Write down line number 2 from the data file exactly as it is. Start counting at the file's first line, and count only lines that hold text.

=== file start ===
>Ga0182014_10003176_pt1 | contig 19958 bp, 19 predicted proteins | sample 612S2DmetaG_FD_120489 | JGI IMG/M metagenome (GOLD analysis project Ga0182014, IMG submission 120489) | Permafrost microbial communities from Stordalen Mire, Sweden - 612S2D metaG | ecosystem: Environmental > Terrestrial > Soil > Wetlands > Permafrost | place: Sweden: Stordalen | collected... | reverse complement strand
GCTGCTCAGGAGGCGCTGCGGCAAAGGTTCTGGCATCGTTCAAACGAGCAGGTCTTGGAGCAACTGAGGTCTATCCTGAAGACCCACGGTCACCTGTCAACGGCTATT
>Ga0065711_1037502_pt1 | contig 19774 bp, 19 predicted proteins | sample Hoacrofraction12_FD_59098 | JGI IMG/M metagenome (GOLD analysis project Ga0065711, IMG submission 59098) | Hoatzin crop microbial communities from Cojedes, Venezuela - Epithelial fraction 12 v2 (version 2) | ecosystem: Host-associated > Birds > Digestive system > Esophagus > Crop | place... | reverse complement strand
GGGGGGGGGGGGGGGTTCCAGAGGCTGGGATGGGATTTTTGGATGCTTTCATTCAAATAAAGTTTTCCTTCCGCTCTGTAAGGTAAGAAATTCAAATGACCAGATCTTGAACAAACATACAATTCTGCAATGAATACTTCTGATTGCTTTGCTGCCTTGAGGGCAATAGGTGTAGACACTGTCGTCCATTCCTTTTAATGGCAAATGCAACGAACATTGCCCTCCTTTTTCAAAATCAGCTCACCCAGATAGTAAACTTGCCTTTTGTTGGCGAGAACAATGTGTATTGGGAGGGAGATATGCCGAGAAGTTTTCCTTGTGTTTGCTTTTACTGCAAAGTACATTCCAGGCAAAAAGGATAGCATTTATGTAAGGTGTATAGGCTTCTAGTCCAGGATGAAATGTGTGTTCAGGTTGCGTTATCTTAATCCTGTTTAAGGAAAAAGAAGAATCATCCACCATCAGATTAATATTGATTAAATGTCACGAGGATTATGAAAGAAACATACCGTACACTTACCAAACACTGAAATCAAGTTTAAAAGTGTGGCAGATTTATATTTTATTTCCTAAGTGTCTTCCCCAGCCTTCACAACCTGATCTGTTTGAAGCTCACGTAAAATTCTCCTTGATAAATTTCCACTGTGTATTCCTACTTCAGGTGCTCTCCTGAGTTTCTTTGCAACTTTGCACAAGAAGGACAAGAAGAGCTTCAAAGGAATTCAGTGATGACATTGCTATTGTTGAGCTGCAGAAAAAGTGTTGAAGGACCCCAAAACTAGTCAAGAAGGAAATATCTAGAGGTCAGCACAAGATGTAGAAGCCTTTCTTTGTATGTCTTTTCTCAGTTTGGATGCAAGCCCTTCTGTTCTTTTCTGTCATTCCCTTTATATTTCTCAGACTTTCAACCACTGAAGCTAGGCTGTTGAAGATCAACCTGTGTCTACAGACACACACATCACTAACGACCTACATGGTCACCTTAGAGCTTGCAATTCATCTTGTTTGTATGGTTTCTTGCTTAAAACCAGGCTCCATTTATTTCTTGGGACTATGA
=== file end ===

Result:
GCTGCTCAGGAGGCGCTGCGGCAAAGGTTCTGGCATCGTTCAAACGAGCAGGTCTTGGAGCAACTGAGGTCTATCCTGAAGACCCACGGTCACCTGTCAACGGCTATT